Editor's note: Our Tom Mylan worship knows no bounds here at Serious Eats: New York. Alaina went to his pig butchering class at The Brooklyn Kitchen, Erin went to one of his pig roasts, and now Tam has followed suit by attending his lamb butchering class. Here's her report.
If you fetishize carnage the way I do, the Brooklyn Kitchen is the place to get your bone saw on. Watch Tom Mylan break down an animal with his sexy growl and his dark, dark sense of humor. Truly, the way to anyone's stomach is a bloody heart.
There’s something appealing about this DIY aesthetic. Taking a more active role in the disassembly of an animal forces you to appreciate the animal you eat, and the odd beauty of its parts. And once you see how steak and guts come from the same gore, you realize there’s no reason you shouldn’t make them both delicious. What’s helpful about the class is that Tom tells you how.
In the 2-1/2 hour lamb butchering course, Tom hacks his way through 96 pounds of Fleisher's grass-fed, organic meat using a knife, cleaver, and bone saw. Each student walks out with roughly 8 pounds of meat, so for a class fee of $100, you’ve paid $12.50/lb. The seduction is bonus.
(A dog sniffs at Tom’s bag. Tom shoos it away. A conversation between Tom and Taylor from the Brooklyn Kitchen ensues.)
Tom: I had so much blood on my jacket today; I was actually embarrassed to wear it.
Taylor: You should have just worn it.
Tom: True. That’s what people have paid to see! Blood.
Taylor: I can give you a clean apron.
Tom: But it doesn't show off the blood. Not nearly as cinematic.
At the upstate slaughterhouse Tom uses, animals are taken to the facility early to give the animals the opportunity to get acclimated before the killing. (An excess of adrenaline can make the meat taste “off.”) Animals are stunned in the head with an electric current that scrambles the brain. This makes the animal unconscious to the slicing, hanging, and bleeding to follow. (The animals actually die from the bloodletting.) After slaughter, the carcass is hung to dry, with fans and plenty of ventilation. This draining and drying of the meat helps concentrate its flavor.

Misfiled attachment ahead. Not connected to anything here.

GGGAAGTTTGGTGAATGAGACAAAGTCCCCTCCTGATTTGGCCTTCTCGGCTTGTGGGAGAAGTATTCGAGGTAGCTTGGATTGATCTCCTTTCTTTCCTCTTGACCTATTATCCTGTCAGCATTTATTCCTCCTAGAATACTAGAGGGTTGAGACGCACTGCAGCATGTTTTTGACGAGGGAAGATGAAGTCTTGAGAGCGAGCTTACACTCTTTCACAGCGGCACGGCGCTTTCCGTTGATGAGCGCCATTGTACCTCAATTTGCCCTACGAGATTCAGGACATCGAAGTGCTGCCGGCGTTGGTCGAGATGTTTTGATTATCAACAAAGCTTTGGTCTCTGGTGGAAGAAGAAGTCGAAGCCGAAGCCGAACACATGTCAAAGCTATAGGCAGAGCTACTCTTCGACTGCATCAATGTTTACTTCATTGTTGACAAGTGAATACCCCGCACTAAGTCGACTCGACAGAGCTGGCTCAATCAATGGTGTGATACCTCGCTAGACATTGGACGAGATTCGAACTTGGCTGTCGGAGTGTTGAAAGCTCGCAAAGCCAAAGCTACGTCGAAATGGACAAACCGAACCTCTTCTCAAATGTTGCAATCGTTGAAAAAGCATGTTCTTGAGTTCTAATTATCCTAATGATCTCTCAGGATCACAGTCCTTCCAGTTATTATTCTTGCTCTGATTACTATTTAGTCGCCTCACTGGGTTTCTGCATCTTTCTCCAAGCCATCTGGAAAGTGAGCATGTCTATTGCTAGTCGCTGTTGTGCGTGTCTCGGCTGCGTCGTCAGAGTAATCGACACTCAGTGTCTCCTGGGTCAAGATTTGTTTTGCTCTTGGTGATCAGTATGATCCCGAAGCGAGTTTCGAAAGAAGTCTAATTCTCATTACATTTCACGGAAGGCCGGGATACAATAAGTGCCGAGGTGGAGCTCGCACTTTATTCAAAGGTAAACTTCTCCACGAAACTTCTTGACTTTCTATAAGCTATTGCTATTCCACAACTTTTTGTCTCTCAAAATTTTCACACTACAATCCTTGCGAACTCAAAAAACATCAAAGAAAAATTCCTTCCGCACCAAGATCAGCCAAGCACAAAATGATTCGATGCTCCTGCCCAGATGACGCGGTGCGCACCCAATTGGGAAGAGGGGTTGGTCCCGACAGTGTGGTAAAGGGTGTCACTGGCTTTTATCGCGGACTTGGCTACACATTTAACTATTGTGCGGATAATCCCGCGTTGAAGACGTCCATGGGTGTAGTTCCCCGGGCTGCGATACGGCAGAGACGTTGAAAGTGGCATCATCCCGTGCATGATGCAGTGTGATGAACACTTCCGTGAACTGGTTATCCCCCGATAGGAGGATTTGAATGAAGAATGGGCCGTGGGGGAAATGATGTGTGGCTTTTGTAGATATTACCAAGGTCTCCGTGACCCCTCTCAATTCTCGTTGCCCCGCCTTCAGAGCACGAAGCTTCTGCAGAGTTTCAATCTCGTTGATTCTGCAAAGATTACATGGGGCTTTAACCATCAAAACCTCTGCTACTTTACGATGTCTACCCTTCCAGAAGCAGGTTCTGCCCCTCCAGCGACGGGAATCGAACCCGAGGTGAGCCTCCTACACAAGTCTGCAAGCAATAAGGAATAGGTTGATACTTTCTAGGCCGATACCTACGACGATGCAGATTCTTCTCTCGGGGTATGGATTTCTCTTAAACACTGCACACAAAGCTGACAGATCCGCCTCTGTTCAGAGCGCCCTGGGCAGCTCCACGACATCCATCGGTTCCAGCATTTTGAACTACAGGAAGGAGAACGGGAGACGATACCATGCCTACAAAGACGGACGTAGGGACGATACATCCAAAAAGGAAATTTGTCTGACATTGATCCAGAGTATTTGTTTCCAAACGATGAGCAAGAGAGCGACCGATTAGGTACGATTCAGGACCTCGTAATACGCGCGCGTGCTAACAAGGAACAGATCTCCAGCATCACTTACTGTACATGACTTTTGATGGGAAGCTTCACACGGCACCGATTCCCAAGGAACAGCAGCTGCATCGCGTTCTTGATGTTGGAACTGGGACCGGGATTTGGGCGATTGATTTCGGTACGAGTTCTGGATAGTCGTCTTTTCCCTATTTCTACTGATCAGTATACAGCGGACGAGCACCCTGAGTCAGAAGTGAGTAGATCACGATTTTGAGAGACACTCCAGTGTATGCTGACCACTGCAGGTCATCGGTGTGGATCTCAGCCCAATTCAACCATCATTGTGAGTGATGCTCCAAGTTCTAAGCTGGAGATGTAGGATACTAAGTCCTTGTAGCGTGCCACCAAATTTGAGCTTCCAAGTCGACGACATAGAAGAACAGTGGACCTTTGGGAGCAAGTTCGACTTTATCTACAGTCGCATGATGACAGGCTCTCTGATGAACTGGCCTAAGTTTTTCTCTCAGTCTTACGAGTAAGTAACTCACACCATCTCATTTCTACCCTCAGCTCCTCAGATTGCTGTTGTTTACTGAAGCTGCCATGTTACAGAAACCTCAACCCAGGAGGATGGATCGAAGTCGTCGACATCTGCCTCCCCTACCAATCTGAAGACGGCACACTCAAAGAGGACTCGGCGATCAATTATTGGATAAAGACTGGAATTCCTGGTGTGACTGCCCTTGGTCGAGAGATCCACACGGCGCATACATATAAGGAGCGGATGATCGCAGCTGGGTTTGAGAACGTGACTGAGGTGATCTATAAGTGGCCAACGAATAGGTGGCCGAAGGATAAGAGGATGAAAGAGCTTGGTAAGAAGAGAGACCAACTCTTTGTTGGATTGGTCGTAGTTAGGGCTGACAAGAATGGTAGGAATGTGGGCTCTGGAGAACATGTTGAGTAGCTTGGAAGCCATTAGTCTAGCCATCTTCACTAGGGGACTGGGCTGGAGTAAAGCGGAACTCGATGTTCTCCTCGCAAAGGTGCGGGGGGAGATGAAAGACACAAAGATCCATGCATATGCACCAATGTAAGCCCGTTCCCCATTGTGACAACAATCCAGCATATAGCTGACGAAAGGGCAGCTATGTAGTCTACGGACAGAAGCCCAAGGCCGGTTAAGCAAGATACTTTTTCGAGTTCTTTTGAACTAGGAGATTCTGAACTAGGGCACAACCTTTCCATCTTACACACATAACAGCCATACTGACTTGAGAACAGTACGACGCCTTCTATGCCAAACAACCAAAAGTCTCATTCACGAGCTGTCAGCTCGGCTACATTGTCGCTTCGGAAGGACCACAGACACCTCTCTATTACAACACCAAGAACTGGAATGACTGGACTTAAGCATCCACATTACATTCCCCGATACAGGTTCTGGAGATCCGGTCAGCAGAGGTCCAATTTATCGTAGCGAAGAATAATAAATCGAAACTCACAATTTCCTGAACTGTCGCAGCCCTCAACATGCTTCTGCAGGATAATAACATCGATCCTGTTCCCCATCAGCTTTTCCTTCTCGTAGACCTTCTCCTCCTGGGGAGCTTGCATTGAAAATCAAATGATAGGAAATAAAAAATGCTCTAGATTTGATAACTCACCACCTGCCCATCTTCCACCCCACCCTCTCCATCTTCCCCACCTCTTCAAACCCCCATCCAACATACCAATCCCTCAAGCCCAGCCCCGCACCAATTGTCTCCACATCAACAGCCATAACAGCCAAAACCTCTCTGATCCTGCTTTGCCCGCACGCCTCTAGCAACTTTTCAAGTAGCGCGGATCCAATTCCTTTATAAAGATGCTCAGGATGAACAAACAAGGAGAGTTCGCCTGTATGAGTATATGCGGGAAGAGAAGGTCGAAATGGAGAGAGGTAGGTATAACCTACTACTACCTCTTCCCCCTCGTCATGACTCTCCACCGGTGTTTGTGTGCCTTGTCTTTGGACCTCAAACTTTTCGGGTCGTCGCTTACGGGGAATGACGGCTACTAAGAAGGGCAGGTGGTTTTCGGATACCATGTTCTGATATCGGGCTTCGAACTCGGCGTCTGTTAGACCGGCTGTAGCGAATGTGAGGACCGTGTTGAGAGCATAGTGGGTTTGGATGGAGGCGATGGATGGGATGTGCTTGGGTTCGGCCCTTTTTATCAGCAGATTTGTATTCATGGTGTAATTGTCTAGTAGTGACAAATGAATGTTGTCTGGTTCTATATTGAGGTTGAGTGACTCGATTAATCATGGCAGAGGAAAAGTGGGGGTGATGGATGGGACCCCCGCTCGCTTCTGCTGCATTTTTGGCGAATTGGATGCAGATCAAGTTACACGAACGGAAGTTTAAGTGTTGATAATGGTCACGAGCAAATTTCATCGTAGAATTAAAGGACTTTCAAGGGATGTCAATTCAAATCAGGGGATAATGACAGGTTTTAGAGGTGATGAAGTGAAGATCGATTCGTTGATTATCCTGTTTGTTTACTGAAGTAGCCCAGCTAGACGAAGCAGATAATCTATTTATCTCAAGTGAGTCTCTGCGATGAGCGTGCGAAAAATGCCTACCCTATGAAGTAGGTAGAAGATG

Animals slaughtered at the end of summer have more flavor as they’ve been allowed to graze on nature’s bounty. The lamb used in the class I attended was nine months old. At an age bordering on mutton, this teenage-lamb has a good bone-to-meat ratio and is likely to be less gamey. (The more vaunted spring lambs, slaughtered at two-months old, look like “skinned rats” and are in reality mostly bone.)
Tom proceeds to disassemble at a jolly, whisky-fueled pace while offering these tips:
Kidneys: When harvested from a younger animal, kidneys are delicious pan-seared. As long as the animal is young and you don’t overcook, the kidneys won’t taste "pissy."
Bones: Bones can be used to make stock. Just break the bones to expose the marrow and slow roast them in the oven first.
Suet Fat: Most of a lamb’s gaminess comes from its fat. For people who don’t prefer an especially gamey flavor, just trim the excess off the muscle. In beef and sheep, this hard fatty tissue around the loins and kidneys is called suet. In pigs, it’s referred to as leaf lard. The fat can be rendered, strained of fibers and membrane, and used as a cooking lard. Or you can grind it into a mix for sausage stuffing.
Shoulder: Sometimes known as picnic ham or Boston butt, shoulder can be smoked, cured like a proscuitto, or braised low and slow at 325º to 350º F.
Sirloin: Sirloin steak can be stuffed with suet and herbs, rolled up, and tied as a roulade. Brown the log, then throw it into the oven. Roast at 325º to 375º F for about 30 minutes and let it rest for 15 minutes before slicing.
Belly: Belly steak can be also be rolled into a roulade. Or if you have a smoker, you can make your own lamb bacon.
Loin: Loin steak can be made into a roulade. It’s delicious the way a good prime rib can be. It’s great for an “I butchered my own animal coming-out party… a meat lover’s Debutante Ball.”
The next class is scheduled for Tuesday, November 18. Slake your bloodlust with Tom Mylan at the Brooklyn Kitchen.
This post may contain links to Amazon or other partners; your purchases via these links can benefit Serious Eats. Read more about our affiliate linking policy.